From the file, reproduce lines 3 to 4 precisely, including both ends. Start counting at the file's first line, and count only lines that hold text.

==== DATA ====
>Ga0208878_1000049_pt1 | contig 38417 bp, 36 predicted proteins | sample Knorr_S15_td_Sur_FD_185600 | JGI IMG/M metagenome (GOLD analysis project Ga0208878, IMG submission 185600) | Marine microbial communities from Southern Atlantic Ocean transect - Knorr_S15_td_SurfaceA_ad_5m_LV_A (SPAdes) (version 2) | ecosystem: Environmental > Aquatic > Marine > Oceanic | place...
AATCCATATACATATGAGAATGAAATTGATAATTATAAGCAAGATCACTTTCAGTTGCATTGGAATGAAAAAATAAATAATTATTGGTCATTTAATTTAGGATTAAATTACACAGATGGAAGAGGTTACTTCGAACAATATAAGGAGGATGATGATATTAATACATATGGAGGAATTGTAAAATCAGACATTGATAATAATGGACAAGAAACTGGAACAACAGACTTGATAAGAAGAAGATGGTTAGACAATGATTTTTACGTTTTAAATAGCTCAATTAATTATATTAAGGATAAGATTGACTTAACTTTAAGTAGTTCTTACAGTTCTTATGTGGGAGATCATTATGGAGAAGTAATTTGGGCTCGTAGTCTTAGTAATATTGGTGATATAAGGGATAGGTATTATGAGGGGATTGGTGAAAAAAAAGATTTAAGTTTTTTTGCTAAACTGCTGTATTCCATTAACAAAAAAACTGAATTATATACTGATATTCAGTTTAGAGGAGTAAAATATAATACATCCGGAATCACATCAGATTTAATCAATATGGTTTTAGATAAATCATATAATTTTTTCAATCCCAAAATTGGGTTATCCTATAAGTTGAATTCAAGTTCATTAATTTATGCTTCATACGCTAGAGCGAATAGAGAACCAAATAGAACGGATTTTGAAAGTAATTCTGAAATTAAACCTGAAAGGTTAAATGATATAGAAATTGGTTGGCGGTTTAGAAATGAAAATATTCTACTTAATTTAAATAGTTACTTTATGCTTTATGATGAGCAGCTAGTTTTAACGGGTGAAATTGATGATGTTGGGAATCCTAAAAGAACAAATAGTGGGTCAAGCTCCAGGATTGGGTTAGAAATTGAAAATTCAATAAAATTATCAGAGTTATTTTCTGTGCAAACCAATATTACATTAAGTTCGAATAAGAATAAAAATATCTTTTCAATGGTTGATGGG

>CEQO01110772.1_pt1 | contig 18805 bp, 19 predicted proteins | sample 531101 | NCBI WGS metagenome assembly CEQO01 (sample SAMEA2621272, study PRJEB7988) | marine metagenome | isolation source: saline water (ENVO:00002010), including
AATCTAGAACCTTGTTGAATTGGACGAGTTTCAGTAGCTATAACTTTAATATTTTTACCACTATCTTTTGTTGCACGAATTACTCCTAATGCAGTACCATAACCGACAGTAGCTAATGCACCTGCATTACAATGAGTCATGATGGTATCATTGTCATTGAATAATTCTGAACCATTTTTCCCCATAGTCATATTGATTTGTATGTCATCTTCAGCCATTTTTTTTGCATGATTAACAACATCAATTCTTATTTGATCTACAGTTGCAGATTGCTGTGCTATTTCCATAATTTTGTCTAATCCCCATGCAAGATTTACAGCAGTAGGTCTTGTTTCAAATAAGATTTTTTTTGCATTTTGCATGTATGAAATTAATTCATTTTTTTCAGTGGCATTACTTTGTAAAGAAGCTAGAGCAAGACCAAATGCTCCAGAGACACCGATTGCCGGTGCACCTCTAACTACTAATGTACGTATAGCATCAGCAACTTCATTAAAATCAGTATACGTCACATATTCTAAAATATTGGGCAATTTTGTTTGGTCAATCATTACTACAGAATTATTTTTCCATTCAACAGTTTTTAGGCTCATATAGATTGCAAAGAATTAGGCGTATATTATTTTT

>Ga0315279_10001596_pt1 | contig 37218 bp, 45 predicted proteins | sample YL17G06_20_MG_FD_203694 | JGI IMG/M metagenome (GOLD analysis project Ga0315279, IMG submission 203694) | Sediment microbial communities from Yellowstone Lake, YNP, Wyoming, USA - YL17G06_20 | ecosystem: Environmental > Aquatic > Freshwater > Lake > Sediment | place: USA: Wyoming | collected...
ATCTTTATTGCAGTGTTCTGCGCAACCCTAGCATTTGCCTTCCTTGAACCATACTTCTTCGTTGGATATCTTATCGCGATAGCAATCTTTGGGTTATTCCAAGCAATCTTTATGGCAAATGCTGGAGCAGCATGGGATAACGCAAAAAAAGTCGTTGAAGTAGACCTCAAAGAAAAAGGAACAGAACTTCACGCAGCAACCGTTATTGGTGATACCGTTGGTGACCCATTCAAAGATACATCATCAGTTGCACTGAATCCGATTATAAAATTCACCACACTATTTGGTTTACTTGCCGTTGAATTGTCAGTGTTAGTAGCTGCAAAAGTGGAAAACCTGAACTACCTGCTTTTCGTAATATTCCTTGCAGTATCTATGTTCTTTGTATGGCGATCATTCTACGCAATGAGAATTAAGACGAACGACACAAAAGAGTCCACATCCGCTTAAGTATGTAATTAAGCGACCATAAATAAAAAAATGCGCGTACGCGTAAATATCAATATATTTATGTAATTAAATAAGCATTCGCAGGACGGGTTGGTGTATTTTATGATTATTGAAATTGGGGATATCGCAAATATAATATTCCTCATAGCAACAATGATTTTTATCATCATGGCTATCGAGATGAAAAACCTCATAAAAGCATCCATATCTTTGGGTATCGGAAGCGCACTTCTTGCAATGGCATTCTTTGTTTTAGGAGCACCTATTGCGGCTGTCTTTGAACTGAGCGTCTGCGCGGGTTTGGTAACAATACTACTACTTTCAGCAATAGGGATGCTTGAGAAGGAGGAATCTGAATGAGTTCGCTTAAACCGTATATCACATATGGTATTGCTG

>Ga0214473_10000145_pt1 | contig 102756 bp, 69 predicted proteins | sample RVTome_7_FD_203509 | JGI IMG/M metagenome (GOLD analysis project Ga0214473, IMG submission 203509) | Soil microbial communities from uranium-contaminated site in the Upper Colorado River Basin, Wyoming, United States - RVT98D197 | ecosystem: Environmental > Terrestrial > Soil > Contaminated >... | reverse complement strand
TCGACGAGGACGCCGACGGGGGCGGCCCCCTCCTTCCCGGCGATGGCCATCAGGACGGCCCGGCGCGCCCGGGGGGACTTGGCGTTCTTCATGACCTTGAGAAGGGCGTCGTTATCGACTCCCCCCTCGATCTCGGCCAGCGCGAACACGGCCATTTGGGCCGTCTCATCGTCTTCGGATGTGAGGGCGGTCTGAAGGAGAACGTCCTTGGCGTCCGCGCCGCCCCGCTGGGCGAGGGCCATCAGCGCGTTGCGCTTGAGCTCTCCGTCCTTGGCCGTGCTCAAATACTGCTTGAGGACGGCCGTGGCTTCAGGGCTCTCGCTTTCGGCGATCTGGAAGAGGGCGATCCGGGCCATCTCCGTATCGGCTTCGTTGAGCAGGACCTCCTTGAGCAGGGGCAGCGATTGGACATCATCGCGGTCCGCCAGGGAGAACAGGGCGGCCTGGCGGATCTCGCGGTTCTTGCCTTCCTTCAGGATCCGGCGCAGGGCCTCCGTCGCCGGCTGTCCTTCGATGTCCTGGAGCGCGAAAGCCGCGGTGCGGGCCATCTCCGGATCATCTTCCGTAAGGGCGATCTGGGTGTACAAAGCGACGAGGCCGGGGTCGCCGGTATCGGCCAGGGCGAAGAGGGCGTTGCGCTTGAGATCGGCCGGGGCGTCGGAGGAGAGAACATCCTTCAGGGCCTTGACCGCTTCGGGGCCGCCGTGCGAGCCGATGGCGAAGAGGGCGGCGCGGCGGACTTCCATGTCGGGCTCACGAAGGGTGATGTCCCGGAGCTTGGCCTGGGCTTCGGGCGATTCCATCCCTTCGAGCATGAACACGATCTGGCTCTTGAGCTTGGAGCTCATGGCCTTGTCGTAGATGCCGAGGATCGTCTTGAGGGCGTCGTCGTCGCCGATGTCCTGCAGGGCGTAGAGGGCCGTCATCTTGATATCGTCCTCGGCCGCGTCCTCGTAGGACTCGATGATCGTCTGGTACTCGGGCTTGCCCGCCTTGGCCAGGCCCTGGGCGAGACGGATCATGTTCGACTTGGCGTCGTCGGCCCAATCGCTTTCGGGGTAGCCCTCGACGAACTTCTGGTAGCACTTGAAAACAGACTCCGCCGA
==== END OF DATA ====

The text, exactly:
>CEQO01110772.1_pt1 | contig 18805 bp, 19 predicted proteins | sample 531101 | NCBI WGS metagenome assembly CEQO01 (sample SAMEA2621272, study PRJEB7988) | marine metagenome | isolation source: saline water (ENVO:00002010), including
AATCTAGAACCTTGTTGAATTGGACGAGTTTCAGTAGCTATAACTTTAATATTTTTACCACTATCTTTTGTTGCACGAATTACTCCTAATGCAGTACCATAACCGACAGTAGCTAATGCACCTGCATTACAATGAGTCATGATGGTATCATTGTCATTGAATAATTCTGAACCATTTTTCCCCATAGTCATATTGATTTGTATGTCATCTTCAGCCATTTTTTTTGCATGATTAACAACATCAATTCTTATTTGATCTACAGTTGCAGATTGCTGTGCTATTTCCATAATTTTGTCTAATCCCCATGCAAGATTTACAGCAGTAGGTCTTGTTTCAAATAAGATTTTTTTTGCATTTTGCATGTATGAAATTAATTCATTTTTTTCAGTGGCATTACTTTGTAAAGAAGCTAGAGCAAGACCAAATGCTCCAGAGACACCGATTGCCGGTGCACCTCTAACTACTAATGTACGTATAGCATCAGCAACTTCATTAAAATCAGTATACGTCACATATTCTAAAATATTGGGCAATTTTGTTTGGTCAATCATTACTACAGAATTATTTTTCCATTCAACAGTTTTTAGGCTCATATAGATTGCAAAGAATTAGGCGTATATTATTTTT